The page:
The plan was to meet friends and their daughter at 6. At 5:30, as I have wet hair and am not dressed, Lilah has mysterious green goo all over the front of her dress (remember she doesn't eat??), and Garrett is saying "I just want to stay home", Paul tells me our clock is 15 minutes slow (lots of power outages here lately). Great. We haven't even started the car seat/ shoe ordeal and we are already late (G is all about some independence and these things take 152x longer than they should). Did I mention it's 97 degrees out?
We get there, do the high chair, booster seat, car seat sling re-arrangement dance at first a table, then a booth, and get settled. Whew. All is well until the other couple arrives and G's lower lip starts trembling. He is genuinely afraid of the dad, always has been....even though they are some of our best friends and Garrett sees him regularly. This man is sweet, gentle, literally saves peoples lives every day, and every other child in the world loves him...but he has a mustache. Apparently, a mustache makes you "not happy", according to G. By this time Garrett is bawling! Like, my parents are about to drop me into the mouth of a tiger, crying. I try holding, whispering comforting words, creating a barrier between Garrett's eyes and said mustache man (who is, strategically, sitting at the opposite end), bribing with wild abandon--it's a no go, he' still hysterical. Paul, who equally avoids hurting anyone's feeling and causing a scene, takes Garrett outside.
10 minutes pass, I apologize for the 10th time, and I see the boys returning. They make it halfway to our table, G sees the hair on the top of his nemisis's head and starts crying again. They go back out. Sweet man follows to see if he can calm him outside. I hear G screaming though the brick wall. I order a glass of wine.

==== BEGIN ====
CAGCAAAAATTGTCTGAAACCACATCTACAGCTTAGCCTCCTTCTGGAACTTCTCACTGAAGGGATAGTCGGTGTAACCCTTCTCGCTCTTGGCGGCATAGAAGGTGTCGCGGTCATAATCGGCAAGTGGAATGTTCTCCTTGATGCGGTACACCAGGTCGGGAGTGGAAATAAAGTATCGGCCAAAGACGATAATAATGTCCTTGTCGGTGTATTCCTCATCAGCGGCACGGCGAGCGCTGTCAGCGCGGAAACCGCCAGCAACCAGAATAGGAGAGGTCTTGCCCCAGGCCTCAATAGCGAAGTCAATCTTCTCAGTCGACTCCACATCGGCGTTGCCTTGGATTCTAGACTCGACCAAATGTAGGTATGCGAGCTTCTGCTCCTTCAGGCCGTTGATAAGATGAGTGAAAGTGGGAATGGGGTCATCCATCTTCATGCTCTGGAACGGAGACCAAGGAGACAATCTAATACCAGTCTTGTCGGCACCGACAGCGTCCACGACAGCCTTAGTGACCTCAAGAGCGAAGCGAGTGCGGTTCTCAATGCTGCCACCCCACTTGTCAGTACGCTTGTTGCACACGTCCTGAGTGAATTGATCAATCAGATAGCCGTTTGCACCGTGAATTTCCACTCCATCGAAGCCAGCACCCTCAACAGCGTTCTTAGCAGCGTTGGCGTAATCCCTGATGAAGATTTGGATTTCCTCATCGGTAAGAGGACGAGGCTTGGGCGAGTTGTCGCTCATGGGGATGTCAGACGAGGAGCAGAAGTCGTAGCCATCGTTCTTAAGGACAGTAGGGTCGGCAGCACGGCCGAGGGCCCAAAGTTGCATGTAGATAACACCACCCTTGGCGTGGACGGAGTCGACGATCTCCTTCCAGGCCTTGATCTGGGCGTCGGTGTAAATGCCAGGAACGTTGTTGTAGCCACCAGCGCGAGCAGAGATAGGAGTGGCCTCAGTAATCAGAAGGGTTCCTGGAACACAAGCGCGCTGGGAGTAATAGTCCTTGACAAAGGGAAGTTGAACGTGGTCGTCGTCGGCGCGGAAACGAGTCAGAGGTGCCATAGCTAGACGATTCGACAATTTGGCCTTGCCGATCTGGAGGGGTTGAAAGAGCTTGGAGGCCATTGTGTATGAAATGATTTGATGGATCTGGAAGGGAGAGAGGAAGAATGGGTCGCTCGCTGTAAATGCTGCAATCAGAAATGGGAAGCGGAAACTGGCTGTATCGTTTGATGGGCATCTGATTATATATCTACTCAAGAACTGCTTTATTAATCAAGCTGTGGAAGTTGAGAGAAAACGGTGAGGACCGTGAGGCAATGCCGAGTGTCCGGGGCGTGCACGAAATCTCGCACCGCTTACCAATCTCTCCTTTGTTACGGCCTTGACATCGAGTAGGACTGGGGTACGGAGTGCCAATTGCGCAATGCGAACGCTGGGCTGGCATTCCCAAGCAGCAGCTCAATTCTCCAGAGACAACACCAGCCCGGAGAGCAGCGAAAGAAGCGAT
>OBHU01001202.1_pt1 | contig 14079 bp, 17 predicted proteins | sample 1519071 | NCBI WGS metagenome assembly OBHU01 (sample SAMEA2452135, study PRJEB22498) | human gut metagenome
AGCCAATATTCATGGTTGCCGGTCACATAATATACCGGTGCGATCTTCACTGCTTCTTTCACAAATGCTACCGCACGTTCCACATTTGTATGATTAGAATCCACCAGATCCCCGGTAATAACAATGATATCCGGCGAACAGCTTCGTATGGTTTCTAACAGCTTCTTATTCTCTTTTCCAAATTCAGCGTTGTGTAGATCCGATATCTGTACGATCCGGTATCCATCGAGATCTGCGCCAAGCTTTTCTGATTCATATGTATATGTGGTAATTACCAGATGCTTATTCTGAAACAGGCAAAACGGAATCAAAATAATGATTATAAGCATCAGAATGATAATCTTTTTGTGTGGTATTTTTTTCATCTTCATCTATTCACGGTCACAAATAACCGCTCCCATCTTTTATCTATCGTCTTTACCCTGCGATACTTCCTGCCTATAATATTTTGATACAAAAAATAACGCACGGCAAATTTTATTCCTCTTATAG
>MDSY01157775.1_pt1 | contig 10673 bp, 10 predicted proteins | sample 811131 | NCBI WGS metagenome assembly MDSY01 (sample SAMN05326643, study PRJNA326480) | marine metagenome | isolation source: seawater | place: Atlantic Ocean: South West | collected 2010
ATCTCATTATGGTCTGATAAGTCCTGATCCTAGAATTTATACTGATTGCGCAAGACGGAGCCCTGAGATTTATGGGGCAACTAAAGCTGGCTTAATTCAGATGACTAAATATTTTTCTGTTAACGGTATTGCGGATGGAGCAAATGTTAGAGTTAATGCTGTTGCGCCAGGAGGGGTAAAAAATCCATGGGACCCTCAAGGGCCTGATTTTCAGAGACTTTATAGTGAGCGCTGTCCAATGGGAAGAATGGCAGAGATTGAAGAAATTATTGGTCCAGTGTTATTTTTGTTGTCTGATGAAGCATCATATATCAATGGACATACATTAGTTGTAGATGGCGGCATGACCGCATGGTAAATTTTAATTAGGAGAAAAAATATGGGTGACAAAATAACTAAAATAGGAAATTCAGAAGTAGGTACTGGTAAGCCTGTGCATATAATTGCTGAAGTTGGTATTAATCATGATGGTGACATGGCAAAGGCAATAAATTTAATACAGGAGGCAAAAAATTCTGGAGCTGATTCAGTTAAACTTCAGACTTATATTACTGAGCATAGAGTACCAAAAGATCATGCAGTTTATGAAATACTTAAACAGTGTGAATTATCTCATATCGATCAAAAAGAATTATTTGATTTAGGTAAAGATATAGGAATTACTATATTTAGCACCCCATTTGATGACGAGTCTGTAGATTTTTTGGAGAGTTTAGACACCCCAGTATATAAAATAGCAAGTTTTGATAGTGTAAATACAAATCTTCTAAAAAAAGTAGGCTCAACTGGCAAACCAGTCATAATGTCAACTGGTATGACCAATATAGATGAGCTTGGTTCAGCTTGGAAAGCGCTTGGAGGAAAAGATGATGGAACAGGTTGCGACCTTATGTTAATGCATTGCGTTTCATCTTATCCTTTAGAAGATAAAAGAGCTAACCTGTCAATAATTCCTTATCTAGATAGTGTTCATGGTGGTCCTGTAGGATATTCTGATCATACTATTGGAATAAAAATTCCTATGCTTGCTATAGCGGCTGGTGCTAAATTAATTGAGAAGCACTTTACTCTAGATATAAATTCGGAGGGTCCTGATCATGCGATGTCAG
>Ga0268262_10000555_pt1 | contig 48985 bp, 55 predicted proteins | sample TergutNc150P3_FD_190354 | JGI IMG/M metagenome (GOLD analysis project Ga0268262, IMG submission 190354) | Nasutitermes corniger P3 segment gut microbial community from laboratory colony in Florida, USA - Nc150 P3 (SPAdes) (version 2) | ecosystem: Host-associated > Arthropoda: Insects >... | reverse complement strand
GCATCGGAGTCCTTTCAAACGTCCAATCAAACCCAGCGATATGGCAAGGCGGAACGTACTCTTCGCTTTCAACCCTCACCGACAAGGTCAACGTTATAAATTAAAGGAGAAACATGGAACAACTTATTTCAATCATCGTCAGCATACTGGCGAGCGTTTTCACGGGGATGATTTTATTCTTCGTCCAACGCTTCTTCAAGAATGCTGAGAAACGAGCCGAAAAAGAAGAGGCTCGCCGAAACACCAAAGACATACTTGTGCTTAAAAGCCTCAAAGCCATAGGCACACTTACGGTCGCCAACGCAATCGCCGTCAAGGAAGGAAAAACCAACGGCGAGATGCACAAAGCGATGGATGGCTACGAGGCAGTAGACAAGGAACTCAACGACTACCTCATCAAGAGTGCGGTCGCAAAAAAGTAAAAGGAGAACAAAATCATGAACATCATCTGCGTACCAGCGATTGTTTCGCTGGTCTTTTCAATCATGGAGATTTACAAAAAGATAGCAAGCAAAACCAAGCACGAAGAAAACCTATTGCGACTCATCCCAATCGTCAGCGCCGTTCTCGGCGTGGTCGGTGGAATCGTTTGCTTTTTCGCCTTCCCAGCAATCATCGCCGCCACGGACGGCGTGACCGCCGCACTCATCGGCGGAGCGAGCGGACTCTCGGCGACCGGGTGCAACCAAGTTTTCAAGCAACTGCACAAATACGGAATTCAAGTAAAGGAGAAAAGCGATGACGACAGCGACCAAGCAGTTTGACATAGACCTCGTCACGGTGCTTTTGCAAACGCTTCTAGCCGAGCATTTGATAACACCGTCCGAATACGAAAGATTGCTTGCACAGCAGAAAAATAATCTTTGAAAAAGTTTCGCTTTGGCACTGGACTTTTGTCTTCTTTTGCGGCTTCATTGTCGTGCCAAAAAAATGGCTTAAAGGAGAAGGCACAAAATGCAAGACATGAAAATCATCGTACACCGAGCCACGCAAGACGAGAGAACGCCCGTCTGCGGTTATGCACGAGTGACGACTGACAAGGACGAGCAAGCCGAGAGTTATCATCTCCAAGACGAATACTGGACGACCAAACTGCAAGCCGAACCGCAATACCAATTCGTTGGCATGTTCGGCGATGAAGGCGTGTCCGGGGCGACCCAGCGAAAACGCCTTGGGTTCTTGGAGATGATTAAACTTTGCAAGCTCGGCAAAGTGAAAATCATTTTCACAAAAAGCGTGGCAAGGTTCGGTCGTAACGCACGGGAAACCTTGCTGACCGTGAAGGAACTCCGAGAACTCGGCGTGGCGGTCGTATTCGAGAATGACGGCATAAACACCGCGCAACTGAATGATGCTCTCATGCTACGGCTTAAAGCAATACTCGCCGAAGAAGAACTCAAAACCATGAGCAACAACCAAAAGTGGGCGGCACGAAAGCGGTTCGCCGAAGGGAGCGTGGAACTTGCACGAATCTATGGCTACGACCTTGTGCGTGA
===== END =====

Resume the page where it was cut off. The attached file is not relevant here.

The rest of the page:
The table is reunited, Garrett is muttering "I want to be sweet", and our poor friend keeps a smile plastered on his face, so as to appear "happy", through the rest of the meal. The bread arrives and the children start dipping pieces the size of their heads into the herbed oil and slinging into their mouths. G starts whining because the herbs are lodged in his nose and burning. Of course!-why did I not think to warn him of that possibility? It might have been because I was too worried the people passing by our table, who kept bumping the car-seat sling, would actually knock Lilah to the ground.
Garrett and his 'girlfriend' start coloring. She is kind enough to share her markers, and after assigning him a particular picture and color (did I mention she also told him what to order?), they got started. This little distraction quickly turned ugly when little girl gets upset that G is sliming her markers, coloring out of the lines, and dropping the caps on the floor. The waitress comes, asks if I want another glass of wine...I scream "yes" and then realize I haven't had time to take 2 sips of the glass I already ordered:).
The food came, I think....but by then I was holding Lilah, who was literally dripping sweat from every body part (sweet baby is very hot always). I was trying to calm her without transposing any of my body/anxiety heat onto her when....Garrett literally dive bombs into my lap. He does not like to miss any snuggle fun and, apparently, it looked like we were having some. Now I have a 2 year old pizza handprint smack in the middle of my chest.
At this point, I'm looking for the exit. But, the best is yet to come!!!! I have handed Lilah off to Paul and Garrett climbs into my lap. Two seconds later, I simultaneously think is my lap wet and see G shudder (if you have boys, you know where I'm going!). In a very rare, freak diaper disaster, he has left a puddle (not an exaggeration) in my lap. CHECK PLEASE!!!!
We make it home, the whole way discussing how we are definitely going to take up chain smoking, to discover that neither one of us buckled L into her carseat. At least she's not fragile.
But, we don't have to worry about that anymore, because we are never leaving the house. (we did go to church today, but events there were much the same and just confirmed our decision).
Parenthood is a psychological experiment.